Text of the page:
I used an HD episode of Dexter to test things out and came away very impressed.  Obviously, I’m connected to the Stanford network which I’m sure has a lot more bandwidth than most home connections do, but even then Amazon delivered pristine picture quality that I could not tell apart from OTA HD delivered to my TV. The sound quality was great too. Viera Cast did change my color/display settings on the Panasonic G10 a little bit but I was able to manually tweak it back. I wasn’t super happy to see that the “THX”, “factory configured” display settings were not available for Viera Cast videos.

The user interface for Amazon on Viera Cast is not amazing but it’s functional enough, with links to my video library and previous purchases available.  The reason I decided to check Viera Cast out now was because I was told that Netflix was now available on Viera Cast. Unfortunately it appears that at least as of now, there is NO viera cast Netflix support for pre-2010 Panasonic TVs: hopefully this will be remedied very shortly with a firmware update, fingers crossed!

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Recently, I bought a flat screen TV. A 46 inch beauty that takes up about half the space in my tiny EV studio. The TV is made by Panasonic and the picture quality and black levels are amazing. Most readers of this blog, familiar with technology will by now know that the TV I bought is a plasma (the flat panel technology that Panasonic is backing).  As I was doing my research to buy my TV (the P46G10), it struck me that the TV that has better picture quality, better black levels and better viewing angles in almost the same form factor is being ignored and is therefore cheaper. LCD TVs are really ruling the flat panel TV world. The reason I’ve heard quoted many times is that people like to buy TV at stores which are typically brightly lit environments and in that setting LCD provides an eye-catching, bright image that salesmen love.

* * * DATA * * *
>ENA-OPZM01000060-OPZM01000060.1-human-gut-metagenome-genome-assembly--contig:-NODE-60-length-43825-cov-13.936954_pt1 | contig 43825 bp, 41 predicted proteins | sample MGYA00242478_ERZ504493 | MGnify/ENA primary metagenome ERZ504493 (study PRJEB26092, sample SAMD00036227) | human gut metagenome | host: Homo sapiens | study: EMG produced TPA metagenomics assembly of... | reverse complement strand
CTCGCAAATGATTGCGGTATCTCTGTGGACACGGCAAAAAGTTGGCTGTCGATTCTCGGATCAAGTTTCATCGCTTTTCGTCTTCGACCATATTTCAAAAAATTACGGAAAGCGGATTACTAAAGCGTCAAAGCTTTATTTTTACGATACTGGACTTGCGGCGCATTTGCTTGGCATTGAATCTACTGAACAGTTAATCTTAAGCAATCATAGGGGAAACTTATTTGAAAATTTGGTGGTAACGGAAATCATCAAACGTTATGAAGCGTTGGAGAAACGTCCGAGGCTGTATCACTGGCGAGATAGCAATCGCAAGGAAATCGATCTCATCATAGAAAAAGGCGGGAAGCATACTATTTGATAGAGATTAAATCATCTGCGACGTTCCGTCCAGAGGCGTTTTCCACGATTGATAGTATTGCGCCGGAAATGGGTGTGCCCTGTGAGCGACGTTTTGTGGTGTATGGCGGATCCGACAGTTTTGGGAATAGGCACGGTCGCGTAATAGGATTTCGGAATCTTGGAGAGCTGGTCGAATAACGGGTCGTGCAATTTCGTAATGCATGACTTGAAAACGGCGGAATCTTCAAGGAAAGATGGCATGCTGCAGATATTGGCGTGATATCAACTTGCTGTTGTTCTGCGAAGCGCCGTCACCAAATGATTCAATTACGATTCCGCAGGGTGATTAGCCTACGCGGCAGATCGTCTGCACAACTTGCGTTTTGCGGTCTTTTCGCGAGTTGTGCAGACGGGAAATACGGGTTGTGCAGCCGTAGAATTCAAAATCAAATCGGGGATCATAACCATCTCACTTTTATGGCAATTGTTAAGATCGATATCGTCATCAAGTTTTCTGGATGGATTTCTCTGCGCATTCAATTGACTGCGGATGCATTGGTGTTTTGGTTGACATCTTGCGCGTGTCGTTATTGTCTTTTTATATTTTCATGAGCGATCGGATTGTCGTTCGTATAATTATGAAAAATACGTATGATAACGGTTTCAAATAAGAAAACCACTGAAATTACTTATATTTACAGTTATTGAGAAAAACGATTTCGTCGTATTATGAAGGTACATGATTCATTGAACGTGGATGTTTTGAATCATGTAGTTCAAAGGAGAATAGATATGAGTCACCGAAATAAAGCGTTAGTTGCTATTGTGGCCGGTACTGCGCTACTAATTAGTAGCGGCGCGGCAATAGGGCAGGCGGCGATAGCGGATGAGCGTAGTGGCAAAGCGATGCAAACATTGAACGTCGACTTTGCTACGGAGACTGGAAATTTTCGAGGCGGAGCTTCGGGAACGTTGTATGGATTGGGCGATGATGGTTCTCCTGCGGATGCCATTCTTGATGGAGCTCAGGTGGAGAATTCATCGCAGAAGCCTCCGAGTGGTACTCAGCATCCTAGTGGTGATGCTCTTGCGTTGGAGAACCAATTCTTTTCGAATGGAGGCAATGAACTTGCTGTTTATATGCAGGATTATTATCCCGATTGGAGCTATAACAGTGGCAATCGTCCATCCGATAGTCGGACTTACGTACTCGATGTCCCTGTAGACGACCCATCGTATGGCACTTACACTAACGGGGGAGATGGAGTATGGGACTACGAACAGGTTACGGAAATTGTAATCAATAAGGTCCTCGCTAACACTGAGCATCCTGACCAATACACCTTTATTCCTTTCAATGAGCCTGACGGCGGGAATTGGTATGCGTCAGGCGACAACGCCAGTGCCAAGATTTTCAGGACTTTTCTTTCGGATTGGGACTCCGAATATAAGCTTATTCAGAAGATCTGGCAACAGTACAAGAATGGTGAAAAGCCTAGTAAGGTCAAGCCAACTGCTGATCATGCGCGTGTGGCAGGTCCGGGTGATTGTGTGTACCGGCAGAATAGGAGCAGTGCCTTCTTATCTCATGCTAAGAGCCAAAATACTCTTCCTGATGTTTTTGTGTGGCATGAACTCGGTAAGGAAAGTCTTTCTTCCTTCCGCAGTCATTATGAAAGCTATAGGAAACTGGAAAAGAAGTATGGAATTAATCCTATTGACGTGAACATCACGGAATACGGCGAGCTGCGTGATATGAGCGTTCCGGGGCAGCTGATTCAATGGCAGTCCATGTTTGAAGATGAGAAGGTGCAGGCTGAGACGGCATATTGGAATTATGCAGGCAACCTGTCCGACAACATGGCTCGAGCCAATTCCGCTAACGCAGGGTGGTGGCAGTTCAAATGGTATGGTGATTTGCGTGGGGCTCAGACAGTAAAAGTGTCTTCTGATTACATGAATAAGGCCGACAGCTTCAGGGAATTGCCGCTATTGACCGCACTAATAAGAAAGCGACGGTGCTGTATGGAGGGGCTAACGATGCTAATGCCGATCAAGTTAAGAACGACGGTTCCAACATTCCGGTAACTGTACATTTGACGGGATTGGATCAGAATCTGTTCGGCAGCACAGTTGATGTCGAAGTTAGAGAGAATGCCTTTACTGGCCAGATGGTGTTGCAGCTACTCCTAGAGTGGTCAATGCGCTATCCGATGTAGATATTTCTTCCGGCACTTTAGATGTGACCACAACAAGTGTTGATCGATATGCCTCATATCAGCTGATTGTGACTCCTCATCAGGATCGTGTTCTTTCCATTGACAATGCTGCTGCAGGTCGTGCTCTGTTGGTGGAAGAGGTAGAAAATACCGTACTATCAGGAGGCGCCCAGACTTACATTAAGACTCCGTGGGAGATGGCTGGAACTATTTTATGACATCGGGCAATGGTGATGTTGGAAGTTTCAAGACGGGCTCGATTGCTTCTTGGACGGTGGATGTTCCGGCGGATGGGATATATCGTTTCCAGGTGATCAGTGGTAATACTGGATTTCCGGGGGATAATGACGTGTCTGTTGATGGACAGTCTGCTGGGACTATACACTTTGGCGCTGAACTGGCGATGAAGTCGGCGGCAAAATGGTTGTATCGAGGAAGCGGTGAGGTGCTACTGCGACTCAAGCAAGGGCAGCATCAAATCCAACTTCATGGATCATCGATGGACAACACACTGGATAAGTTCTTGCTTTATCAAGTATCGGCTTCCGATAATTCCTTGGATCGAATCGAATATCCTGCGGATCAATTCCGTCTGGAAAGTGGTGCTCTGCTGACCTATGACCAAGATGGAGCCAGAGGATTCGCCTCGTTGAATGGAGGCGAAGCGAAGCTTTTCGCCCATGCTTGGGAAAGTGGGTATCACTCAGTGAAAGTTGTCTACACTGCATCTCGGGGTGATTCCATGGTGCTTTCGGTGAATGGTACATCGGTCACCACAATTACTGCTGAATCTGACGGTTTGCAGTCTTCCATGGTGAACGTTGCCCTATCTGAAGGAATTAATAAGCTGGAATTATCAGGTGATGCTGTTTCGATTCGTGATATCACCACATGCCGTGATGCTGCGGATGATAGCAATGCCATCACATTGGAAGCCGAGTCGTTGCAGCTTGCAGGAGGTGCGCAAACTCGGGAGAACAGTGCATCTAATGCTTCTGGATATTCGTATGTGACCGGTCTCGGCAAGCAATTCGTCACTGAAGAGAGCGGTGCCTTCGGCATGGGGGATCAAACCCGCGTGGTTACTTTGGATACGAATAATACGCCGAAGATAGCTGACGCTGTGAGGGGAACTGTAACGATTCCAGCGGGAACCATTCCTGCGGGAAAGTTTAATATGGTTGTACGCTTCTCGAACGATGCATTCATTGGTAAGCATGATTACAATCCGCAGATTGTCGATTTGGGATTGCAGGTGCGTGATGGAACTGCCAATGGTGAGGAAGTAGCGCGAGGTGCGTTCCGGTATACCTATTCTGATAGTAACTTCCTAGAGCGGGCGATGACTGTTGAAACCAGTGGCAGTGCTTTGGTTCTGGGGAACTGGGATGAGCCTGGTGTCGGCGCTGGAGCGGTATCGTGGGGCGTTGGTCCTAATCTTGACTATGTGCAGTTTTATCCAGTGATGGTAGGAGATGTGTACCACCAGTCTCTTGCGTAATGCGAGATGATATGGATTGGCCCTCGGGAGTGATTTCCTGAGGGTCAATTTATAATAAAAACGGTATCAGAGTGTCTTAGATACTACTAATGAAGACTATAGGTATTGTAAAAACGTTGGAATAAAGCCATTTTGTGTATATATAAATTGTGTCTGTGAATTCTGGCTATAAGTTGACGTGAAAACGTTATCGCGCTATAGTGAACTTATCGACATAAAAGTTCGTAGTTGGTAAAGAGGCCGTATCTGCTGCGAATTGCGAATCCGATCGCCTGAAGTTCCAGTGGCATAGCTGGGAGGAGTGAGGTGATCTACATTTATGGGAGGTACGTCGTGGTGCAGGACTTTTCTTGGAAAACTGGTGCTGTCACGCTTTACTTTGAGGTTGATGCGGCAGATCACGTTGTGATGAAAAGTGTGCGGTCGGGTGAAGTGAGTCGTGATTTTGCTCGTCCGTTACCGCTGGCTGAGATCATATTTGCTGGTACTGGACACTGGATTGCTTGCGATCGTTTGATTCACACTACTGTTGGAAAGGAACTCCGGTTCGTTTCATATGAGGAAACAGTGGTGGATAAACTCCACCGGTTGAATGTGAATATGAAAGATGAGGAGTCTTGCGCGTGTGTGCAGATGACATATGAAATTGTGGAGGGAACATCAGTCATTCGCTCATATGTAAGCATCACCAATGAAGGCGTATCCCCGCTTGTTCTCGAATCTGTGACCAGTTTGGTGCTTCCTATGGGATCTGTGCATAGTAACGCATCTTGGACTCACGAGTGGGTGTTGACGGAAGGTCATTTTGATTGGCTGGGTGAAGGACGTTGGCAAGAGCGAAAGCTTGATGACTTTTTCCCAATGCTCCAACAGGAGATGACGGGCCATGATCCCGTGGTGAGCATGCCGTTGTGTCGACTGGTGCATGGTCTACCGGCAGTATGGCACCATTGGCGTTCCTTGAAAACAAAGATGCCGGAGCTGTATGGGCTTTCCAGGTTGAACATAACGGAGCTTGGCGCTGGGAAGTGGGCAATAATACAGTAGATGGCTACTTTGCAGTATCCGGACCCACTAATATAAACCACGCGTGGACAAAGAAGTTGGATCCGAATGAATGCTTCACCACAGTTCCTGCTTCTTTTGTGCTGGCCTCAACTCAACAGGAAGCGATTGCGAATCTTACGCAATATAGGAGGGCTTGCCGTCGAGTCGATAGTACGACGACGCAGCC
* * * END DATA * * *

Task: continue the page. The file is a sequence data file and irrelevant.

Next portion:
This obviously has many advantages for me, a plasma TV buyer who prioritizes picture quality and black levels in movies over everything else.  I also have the advantage of being an almost exclusively online buyer, shielded from the charms of salesmen at the big electronics stores. Because of the lack of demand, excellent plasma TVs like the one I bought made by Panasonic are heavily discounted. The legendary Pioneer Kuro line of plasmas is also no longer in production. As I think about this, I feel really bad for consumers who are pressured in stores to spend thousands of dollars for the latest in LCD TV, when they can easily purchase similar or better quality plasma screens for a fraction of the cost.  The only party that seems to still believe that plasma is alive is Panasonic that continues to churn out amazing TVs with constantly improving picture quality. However, I can only guess as to how long they can continue to do this in light of the onslaught from vendors who aggressively push LCD technology on consumers.